Warlord of Mars

By Edgar Rice Burroughs

Page 3

lead any man.

Tonight he moved quickly along the edge of the forest until well
beyond sight or sound of the city, then he turned across the crimson
sward toward the shore of the Lost Sea of Korus.

The rays of the nearer moon, swinging low across the valley, touched
his jewel-incrusted harness with a thousand changing lights and
glanced from the glossy ebony of his smooth hide. Twice he turned
his head back toward the forest, after the manner of one who is upon
an evil errand, though he must have felt quite safe from pursuit.

I did not dare follow him there beneath the moonlight, since it
best suited my plans not to interrupt his--I wished him to reach
his destination unsuspecting, that I might learn just where that
destination lay and the business that awaited the night prowler
there.

So it was that I remained hidden until after Thurid had disappeared
over the edge of the steep bank beside the sea a quarter of a mile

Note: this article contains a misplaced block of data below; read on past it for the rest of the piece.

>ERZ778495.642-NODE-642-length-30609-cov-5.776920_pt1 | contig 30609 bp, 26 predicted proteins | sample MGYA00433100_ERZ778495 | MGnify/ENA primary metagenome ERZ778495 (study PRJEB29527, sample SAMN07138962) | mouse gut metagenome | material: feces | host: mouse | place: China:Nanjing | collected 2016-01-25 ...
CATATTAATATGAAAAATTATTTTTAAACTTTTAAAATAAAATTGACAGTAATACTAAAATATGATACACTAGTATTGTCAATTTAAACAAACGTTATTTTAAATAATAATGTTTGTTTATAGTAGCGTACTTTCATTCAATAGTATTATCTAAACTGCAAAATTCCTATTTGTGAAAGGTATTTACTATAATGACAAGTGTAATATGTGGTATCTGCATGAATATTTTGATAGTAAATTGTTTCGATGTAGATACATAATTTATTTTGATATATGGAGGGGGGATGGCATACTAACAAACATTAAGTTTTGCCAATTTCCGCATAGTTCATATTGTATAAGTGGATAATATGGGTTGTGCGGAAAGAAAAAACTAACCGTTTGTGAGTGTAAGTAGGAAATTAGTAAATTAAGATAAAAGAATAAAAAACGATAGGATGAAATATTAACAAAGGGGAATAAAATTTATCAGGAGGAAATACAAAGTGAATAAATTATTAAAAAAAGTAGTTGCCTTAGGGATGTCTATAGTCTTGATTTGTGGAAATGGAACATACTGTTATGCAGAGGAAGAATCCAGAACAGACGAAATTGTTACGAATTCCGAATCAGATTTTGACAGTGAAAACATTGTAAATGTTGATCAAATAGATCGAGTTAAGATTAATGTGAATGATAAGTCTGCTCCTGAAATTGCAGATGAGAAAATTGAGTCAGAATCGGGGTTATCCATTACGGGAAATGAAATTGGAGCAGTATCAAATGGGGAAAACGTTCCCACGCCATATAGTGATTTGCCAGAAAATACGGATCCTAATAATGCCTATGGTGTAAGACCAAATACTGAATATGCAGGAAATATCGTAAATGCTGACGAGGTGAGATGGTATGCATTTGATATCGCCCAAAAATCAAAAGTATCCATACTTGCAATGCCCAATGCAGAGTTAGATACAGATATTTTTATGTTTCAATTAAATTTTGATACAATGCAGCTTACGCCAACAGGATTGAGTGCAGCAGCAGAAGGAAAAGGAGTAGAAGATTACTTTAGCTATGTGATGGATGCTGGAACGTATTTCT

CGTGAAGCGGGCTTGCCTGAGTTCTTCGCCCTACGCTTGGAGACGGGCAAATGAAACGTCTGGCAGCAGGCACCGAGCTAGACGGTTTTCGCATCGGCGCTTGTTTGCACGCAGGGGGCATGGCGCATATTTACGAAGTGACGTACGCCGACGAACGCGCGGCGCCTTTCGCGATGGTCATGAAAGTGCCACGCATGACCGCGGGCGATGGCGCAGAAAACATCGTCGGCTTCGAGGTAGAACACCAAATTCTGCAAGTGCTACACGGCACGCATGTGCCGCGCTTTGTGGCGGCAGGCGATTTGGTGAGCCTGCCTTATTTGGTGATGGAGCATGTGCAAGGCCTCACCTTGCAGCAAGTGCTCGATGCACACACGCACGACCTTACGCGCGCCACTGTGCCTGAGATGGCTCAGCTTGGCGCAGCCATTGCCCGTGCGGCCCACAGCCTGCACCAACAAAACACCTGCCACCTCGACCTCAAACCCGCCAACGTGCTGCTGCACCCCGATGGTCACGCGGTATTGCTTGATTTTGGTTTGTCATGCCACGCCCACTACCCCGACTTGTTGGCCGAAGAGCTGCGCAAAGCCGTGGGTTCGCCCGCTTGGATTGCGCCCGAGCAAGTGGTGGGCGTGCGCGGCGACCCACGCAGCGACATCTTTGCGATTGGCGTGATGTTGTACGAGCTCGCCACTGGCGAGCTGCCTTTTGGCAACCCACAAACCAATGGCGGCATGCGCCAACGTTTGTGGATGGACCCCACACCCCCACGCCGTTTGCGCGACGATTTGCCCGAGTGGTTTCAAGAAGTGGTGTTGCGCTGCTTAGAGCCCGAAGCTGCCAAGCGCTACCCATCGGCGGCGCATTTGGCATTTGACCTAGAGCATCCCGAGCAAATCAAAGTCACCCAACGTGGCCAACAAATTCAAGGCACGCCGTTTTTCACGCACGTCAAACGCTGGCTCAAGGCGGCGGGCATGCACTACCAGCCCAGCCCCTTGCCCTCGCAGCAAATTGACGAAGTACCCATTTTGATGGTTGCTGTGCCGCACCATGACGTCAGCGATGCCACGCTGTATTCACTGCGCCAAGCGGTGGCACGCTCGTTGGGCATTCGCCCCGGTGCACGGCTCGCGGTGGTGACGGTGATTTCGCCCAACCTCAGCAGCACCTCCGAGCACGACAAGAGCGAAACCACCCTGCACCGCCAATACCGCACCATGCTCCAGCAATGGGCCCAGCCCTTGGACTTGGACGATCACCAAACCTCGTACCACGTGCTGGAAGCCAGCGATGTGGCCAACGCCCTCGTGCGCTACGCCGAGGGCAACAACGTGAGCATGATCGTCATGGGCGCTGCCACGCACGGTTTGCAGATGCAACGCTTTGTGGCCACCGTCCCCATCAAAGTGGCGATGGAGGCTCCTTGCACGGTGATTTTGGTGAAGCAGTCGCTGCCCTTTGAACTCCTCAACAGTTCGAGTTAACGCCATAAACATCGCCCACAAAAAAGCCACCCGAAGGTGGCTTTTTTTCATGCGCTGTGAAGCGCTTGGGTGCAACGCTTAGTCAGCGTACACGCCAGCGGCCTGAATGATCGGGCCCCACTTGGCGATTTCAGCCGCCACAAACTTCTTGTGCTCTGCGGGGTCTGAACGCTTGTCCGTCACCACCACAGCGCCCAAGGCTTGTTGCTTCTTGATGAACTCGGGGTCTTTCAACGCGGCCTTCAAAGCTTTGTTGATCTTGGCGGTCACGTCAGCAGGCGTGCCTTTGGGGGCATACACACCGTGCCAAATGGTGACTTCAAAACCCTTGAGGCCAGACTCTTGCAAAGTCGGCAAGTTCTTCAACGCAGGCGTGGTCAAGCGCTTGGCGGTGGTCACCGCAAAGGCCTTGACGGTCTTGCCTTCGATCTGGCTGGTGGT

away. Then, with Woola following, I hastened across the open after
the black dator.

The quiet of the tomb lay upon the mysterious valley of death,
crouching deep in its warm nest within the sunken area at the south
pole of the dying planet. In the far distance the Golden Cliffs
raised their mighty barrier faces far into the starlit heavens,
the precious metals and scintillating jewels that composed them
sparkling in the brilliant light of Mars's two gorgeous moons.

At my back was the forest, pruned and trimmed like the sward to
parklike symmetry by the browsing of the ghoulish plant men.

Before me lay the Lost Sea of Korus, while farther on I caught the
shimmering ribbon of Iss, the River of Mystery, where it wound out
from beneath the Golden Cliffs to empty into Korus, to which for
countless ages had been borne the deluded and unhappy Martians of
the outer world upon the voluntary pilgrimage to this false heaven.

The plant men, with their blood-sucking hands, and the monstrous
white apes that make Dor hideous by day, were hidden in their lairs
for the night.

There was no longer a Holy Thern upon the balcony in the Golden
Cliffs above the Iss to summon them with weird cry to the victims
floating down to their maws upon the cold, broad bosom of ancient
Iss.

The navies of Helium and the First Born had cleared the fortresses
and the temples of the therns when they had refused to surrender and
accept the new order of things that had swept their false religion
from long-suffering Mars.

In a

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